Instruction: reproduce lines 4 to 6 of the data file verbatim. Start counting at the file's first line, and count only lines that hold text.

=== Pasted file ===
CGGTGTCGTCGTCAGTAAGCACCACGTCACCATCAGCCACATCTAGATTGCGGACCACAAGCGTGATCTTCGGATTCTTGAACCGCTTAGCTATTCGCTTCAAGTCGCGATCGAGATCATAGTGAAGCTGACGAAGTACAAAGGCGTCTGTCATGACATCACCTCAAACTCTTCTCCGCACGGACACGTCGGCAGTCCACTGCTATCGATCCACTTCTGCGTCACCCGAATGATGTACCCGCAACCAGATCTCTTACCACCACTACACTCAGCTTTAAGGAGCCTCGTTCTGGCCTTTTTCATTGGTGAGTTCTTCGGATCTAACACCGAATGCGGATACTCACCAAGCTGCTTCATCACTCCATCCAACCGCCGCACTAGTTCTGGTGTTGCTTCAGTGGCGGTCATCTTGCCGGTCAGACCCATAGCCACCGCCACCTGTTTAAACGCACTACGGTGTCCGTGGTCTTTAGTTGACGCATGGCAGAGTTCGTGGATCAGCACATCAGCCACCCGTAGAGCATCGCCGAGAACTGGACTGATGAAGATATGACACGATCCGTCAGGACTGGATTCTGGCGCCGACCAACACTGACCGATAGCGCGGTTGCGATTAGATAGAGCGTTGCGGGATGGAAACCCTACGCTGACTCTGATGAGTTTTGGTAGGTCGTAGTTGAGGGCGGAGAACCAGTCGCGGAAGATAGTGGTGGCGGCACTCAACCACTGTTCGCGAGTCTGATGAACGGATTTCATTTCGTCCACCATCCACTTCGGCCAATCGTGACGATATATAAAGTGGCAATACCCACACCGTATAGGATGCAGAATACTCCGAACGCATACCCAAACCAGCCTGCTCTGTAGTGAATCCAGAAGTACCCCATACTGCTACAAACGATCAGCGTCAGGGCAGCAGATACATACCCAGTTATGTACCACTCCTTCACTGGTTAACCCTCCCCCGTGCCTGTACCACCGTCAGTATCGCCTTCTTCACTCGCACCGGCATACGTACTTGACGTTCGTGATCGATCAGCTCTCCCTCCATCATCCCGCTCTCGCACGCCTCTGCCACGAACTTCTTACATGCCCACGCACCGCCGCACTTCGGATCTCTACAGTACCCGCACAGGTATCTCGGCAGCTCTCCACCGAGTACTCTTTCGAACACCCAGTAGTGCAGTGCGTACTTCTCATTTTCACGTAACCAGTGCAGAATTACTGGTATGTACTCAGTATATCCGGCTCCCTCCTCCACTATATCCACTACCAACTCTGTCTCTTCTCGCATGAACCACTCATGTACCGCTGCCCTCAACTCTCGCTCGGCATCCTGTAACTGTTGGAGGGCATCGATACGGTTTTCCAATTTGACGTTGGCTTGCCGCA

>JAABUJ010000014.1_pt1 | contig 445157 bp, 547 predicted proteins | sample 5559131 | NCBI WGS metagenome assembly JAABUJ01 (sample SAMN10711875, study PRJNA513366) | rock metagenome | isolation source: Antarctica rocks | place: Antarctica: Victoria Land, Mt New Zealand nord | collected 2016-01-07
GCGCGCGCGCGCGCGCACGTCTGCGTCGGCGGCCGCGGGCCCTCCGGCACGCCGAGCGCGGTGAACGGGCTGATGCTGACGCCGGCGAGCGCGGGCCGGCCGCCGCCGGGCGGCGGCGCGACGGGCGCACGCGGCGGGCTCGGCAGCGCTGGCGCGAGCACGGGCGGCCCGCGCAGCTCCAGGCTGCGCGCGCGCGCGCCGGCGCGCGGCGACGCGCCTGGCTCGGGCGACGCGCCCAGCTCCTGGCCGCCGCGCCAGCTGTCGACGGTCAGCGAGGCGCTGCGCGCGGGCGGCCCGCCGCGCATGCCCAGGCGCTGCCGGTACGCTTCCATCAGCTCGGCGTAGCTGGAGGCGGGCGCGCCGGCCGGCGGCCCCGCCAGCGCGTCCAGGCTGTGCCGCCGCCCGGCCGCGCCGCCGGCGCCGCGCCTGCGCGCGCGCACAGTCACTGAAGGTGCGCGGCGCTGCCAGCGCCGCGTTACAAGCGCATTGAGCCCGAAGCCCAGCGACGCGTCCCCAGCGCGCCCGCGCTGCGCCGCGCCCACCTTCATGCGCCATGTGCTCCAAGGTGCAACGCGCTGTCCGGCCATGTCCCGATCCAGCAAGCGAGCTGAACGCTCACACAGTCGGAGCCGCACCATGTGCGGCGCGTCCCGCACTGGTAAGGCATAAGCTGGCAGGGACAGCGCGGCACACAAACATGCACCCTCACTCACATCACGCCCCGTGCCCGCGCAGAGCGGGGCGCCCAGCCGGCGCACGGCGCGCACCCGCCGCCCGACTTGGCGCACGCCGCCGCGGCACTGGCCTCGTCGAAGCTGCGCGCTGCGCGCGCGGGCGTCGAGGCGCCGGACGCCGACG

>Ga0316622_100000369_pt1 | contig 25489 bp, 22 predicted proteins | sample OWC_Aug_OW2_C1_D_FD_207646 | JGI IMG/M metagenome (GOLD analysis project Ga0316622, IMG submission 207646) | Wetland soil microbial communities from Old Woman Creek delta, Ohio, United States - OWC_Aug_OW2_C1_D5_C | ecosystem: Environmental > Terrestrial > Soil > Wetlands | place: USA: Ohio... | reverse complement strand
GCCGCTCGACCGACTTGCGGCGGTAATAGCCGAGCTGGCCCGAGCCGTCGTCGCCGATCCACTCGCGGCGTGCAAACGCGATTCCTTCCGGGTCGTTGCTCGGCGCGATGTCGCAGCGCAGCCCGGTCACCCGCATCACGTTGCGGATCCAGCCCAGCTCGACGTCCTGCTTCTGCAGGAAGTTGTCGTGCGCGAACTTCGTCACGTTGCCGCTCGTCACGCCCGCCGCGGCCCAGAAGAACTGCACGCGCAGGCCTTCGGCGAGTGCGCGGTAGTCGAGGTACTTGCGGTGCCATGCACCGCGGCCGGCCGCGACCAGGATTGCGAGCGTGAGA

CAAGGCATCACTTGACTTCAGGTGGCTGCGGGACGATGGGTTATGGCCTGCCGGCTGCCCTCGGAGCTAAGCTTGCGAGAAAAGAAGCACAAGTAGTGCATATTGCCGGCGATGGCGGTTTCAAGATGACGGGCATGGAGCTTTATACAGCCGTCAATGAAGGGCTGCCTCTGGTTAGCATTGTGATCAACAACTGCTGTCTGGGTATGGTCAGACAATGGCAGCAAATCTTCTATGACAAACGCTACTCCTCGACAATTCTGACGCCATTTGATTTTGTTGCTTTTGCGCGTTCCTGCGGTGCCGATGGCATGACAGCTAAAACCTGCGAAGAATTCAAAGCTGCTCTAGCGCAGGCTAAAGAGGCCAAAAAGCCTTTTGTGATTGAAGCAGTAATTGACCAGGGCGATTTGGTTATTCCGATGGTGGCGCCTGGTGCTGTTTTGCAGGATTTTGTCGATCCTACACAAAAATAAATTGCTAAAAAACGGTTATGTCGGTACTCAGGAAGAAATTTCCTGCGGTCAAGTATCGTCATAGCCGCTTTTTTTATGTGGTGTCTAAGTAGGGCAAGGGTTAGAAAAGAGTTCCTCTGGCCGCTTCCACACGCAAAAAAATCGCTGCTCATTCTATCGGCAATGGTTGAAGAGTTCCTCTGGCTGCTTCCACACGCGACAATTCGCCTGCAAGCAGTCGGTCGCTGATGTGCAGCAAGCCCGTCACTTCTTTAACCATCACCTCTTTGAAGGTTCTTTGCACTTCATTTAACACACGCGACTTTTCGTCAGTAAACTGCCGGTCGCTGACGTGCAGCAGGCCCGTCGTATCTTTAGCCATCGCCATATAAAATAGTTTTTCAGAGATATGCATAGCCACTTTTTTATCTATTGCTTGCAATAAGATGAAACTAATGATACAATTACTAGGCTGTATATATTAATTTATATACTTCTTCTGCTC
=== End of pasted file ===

>Ga0316622_100000369_pt1 | contig 25489 bp, 22 predicted proteins | sample OWC_Aug_OW2_C1_D_FD_207646 | JGI IMG/M metagenome (GOLD analysis project Ga0316622, IMG submission 207646) | Wetland soil microbial communities from Old Woman Creek delta, Ohio, United States - OWC_Aug_OW2_C1_D5_C | ecosystem: Environmental > Terrestrial > Soil > Wetlands | place: USA: Ohio... | reverse complement strand
GCCGCTCGACCGACTTGCGGCGGTAATAGCCGAGCTGGCCCGAGCCGTCGTCGCCGATCCACTCGCGGCGTGCAAACGCGATTCCTTCCGGGTCGTTGCTCGGCGCGATGTCGCAGCGCAGCCCGGTCACCCGCATCACGTTGCGGATCCAGCCCAGCTCGACGTCCTGCTTCTGCAGGAAGTTGTCGTGCGCGAACTTCGTCACGTTGCCGCTCGTCACGCCCGCCGCGGCCCAGAAGAACTGCACGCGCAGGCCTTCGGCGAGTGCGCGGTAGTCGAGGTACTTGCGGTGCCATGCACCGCGGCCGGCCGCGACCAGGATTGCGAGCGTGAGA

CAAGGCATCACTTGACTTCAGGTGGCTGCGGGACGATGGGTTATGGCCTGCCGGCTGCCCTCGGAGCTAAGCTTGCGAGAAAAGAAGCACAAGTAGTGCATATTGCCGGCGATGGCGGTTTCAAGATGACGGGCATGGAGCTTTATACAGCCGTCAATGAAGGGCTGCCTCTGGTTAGCATTGTGATCAACAACTGCTGTCTGGGTATGGTCAGACAATGGCAGCAAATCTTCTATGACAAACGCTACTCCTCGACAATTCTGACGCCATTTGATTTTGTTGCTTTTGCGCGTTCCTGCGGTGCCGATGGCATGACAGCTAAAACCTGCGAAGAATTCAAAGCTGCTCTAGCGCAGGCTAAAGAGGCCAAAAAGCCTTTTGTGATTGAAGCAGTAATTGACCAGGGCGATTTGGTTATTCCGATGGTGGCGCCTGGTGCTGTTTTGCAGGATTTTGTCGATCCTACACAAAAATAAATTGCTAAAAAACGGTTATGTCGGTACTCAGGAAGAAATTTCCTGCGGTCAAGTATCGTCATAGCCGCTTTTTTTATGTGGTGTCTAAGTAGGGCAAGGGTTAGAAAAGAGTTCCTCTGGCCGCTTCCACACGCAAAAAAATCGCTGCTCATTCTATCGGCAATGGTTGAAGAGTTCCTCTGGCTGCTTCCACACGCGACAATTCGCCTGCAAGCAGTCGGTCGCTGATGTGCAGCAAGCCCGTCACTTCTTTAACCATCACCTCTTTGAAGGTTCTTTGCACTTCATTTAACACACGCGACTTTTCGTCAGTAAACTGCCGGTCGCTGACGTGCAGCAGGCCCGTCGTATCTTTAGCCATCGCCATATAAAATAGTTTTTCAGAGATATGCATAGCCACTTTTTTATCTATTGCTTGCAATAAGATGAAACTAATGATACAATTACTAGGCTGTATATATTAATTTATATACTTCTTCTGCTC